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Investing in 2017 has paid off so far, with many asset classes posting strong performances.

Foreign stock markets shot up in particular, notes Desjardins says in an economics report. For example, the MSCI EAFE has posted a total return of almost 15% since the year’s start.

Foreign stock markets

International stock markets are seeing similar strong growth to that of the S&P 500, when expressed in local currencies.

However, the outperformance of the MSCI EAFE index, which is expressed in U.S. dollars, was primarily due to the decline in the U.S. dollar in recent months, notes Desjardins. The yen and the euro likewise appreciated more than 5% against the U.S. dollar.

For S&P 500 companies, reported earnings and operation earnings were up 26% and 20% respectively, compared to Q1 2016.

The performance is due to improved profitability in energy, materials, financials and information technology, says the report.

Canada’s performance

In contrast, the S&P/TSX posted a total return of only 0.4% in mid-June since the start of the year. That compares to a spectacular yearly gain of 21% in 2016, on the back of rising oil prices.

The blame for this year’s poor performance can again be attributed to the energy sector, “as profit-taking and concerns over future moves in oil prices have brought this component down by nearly 15%,” says the report. Further, energy makes up a large weighting on the Canadian index, compared to the S&P 500 (20% versus 6%, respectively).

Financials are also struggling, posting a decline of about 3% in mid-June, in part due to the difficulties facing Home Capital and signs of excess in the real estate market.

“Most of the other sectors posted significant gains,” says the report, “with the exception of healthcare, which continues to face difficulties, but without a notable impact on the total index.”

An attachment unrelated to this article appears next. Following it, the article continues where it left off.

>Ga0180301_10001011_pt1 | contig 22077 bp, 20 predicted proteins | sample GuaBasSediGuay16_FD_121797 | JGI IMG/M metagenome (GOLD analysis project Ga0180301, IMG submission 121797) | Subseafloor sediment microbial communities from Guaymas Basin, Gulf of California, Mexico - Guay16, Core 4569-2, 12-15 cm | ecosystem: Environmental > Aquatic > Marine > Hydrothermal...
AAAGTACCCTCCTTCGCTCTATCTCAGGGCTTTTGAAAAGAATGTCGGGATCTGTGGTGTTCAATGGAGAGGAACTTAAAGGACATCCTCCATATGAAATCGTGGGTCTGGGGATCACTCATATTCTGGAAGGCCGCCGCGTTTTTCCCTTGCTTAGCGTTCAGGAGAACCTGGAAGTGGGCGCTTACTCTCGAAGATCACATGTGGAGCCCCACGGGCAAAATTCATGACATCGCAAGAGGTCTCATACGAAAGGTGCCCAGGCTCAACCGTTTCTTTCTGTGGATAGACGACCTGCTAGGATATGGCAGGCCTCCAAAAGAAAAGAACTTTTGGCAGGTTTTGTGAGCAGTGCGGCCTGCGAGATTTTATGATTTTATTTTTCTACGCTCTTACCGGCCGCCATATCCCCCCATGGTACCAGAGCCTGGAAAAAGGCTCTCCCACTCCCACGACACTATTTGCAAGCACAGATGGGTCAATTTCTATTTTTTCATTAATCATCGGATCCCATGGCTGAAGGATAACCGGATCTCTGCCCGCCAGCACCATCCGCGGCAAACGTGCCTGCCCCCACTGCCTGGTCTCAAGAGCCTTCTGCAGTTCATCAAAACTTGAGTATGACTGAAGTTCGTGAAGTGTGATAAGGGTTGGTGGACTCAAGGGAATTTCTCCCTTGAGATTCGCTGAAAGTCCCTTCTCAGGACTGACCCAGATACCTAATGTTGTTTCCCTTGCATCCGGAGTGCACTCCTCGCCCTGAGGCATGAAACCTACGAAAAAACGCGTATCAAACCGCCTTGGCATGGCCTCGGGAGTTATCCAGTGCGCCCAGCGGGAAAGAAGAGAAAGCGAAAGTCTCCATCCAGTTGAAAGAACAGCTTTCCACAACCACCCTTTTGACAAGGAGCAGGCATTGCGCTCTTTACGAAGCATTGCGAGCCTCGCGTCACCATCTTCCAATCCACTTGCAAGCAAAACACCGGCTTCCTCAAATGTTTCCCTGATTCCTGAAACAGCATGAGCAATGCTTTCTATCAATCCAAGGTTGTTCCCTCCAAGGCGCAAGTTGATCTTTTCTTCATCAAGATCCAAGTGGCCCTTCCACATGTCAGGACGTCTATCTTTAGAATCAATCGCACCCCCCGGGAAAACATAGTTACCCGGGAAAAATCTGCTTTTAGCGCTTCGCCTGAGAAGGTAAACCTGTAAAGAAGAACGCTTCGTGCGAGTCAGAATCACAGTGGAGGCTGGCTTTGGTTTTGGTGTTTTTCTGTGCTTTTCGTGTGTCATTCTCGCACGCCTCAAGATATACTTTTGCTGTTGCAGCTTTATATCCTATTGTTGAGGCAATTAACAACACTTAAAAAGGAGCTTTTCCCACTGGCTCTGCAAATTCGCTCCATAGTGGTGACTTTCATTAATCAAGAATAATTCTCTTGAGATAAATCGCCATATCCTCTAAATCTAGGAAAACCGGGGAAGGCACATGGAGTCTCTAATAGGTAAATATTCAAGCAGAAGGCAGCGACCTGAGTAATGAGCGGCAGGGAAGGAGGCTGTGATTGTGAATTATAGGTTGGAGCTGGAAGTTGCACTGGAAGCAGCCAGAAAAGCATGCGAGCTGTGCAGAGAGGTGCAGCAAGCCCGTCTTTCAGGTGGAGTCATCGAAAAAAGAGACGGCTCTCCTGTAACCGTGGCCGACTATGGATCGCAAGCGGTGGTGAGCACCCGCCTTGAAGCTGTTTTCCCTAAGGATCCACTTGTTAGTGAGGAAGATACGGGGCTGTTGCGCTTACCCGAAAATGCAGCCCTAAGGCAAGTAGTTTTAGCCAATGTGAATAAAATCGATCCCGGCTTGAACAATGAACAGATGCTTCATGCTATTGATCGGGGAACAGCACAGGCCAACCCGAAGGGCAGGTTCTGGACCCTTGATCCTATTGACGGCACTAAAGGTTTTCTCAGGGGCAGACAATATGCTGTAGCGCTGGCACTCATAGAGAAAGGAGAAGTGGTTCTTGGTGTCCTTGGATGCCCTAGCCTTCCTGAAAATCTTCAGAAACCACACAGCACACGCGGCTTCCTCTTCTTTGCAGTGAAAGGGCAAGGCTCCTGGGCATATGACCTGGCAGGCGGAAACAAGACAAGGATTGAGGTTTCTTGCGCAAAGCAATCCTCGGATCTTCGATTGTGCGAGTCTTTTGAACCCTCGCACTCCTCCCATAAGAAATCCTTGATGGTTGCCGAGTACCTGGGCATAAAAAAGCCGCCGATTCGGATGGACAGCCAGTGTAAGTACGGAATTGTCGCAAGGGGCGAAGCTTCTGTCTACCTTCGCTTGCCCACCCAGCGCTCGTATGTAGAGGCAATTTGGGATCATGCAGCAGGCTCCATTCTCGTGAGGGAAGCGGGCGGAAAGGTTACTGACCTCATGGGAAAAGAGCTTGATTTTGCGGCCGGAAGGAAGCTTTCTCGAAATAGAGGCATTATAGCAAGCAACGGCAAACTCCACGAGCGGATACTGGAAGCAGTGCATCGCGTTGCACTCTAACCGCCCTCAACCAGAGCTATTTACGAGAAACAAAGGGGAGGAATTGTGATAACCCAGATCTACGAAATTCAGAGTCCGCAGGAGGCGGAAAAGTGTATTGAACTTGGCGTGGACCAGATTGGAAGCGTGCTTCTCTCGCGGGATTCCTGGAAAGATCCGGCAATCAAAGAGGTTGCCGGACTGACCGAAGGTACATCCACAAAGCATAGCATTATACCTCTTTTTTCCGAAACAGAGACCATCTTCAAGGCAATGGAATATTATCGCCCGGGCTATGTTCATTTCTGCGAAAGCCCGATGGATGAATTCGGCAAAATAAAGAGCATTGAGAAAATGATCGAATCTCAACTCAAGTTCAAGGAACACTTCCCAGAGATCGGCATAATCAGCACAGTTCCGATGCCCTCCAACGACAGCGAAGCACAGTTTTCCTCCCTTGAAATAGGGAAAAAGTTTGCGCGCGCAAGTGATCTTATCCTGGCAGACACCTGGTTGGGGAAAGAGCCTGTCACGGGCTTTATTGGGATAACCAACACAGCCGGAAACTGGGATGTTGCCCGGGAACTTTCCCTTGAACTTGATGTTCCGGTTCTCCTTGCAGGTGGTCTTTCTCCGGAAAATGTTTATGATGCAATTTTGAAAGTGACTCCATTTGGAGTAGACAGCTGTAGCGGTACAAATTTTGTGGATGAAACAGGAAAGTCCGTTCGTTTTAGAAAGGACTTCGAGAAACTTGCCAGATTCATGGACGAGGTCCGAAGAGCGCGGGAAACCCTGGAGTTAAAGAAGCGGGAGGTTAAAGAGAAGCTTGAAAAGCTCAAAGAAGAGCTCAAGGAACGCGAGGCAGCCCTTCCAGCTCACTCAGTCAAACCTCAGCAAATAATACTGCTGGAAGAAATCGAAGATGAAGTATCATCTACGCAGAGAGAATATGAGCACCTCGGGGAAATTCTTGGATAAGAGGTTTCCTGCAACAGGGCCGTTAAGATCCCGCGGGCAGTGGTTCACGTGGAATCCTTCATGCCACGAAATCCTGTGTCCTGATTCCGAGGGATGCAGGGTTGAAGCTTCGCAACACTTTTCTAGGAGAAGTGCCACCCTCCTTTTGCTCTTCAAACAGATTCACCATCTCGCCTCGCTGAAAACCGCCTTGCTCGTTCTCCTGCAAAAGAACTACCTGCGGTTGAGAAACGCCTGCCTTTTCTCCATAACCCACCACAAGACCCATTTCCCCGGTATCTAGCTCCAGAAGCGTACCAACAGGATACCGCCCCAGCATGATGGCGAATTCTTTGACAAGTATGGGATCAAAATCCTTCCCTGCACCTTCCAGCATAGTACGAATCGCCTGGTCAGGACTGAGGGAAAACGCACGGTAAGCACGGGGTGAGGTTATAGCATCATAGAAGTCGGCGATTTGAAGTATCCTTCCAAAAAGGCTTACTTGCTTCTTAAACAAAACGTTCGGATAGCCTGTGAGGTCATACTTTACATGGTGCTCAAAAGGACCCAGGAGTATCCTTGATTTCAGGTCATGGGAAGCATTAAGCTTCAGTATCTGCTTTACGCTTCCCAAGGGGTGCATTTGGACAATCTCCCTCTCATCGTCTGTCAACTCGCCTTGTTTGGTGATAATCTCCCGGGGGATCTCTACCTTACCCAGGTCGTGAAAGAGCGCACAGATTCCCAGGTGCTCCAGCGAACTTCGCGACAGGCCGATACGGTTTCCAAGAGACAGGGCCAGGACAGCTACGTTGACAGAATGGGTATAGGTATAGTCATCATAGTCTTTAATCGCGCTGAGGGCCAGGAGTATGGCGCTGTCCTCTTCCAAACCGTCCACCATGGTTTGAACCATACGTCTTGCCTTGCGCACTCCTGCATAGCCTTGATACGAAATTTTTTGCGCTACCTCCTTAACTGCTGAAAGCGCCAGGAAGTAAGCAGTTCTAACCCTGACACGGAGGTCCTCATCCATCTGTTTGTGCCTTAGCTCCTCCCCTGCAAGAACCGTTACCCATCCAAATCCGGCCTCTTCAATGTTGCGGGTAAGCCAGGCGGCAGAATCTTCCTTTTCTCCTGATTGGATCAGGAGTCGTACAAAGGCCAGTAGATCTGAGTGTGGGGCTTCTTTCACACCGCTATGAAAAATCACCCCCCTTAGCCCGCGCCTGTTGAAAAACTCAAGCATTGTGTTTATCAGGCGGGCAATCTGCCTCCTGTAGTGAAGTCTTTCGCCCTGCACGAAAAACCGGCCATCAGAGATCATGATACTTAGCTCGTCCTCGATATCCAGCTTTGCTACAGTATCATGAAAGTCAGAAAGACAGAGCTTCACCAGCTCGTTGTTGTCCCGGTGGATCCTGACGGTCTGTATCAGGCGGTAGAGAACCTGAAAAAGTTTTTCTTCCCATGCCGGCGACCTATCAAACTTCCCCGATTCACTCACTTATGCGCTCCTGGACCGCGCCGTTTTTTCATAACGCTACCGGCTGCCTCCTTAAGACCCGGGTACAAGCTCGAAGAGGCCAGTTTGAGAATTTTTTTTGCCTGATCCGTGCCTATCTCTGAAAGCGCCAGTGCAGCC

Bonds

With strong global growth and the Fed pursuing monetary tightening, the strong performance of the bond market is more difficult to explain, says the report.

In Canada, the bond market posted a 3% gain this year.

Downward pressure on bond yields can be attributed to dropping inflation expectations, as the Trump administration faces difficulty in implementing tax cuts expected to fuel inflation.

“However, maintaining 10-year bond yields at close to 2% is incompatible with further monetary firming in the United States,” says the report.

Outlook for second half

Gradual tightening by the Fed means yields should soon resume an upward trend, which would limit bond market returns.

In Canada, with many forecasters expecting monetary firming to begin in October, “the next few months could be particularly difficult for the Canadian bond market,” says the report.

Desjardins expects smaller gains for foreign stock markets for the second half of 2o17, as the U.S. dollar rebounds. However, “there is little reason to anticipate a sustained slump for stock indexes, in general, until clear signs that the end of the expansion cycle become apparent.”

In Canada, stocks should compensate for recent losses and post a total return of about 6.5% for the year. That performance will be possible because mortgage risk isn’t spreading, and oil prices could rise to US$55 per barrel.

Read the full Desjardins report.

Originally published on Advisor.ca
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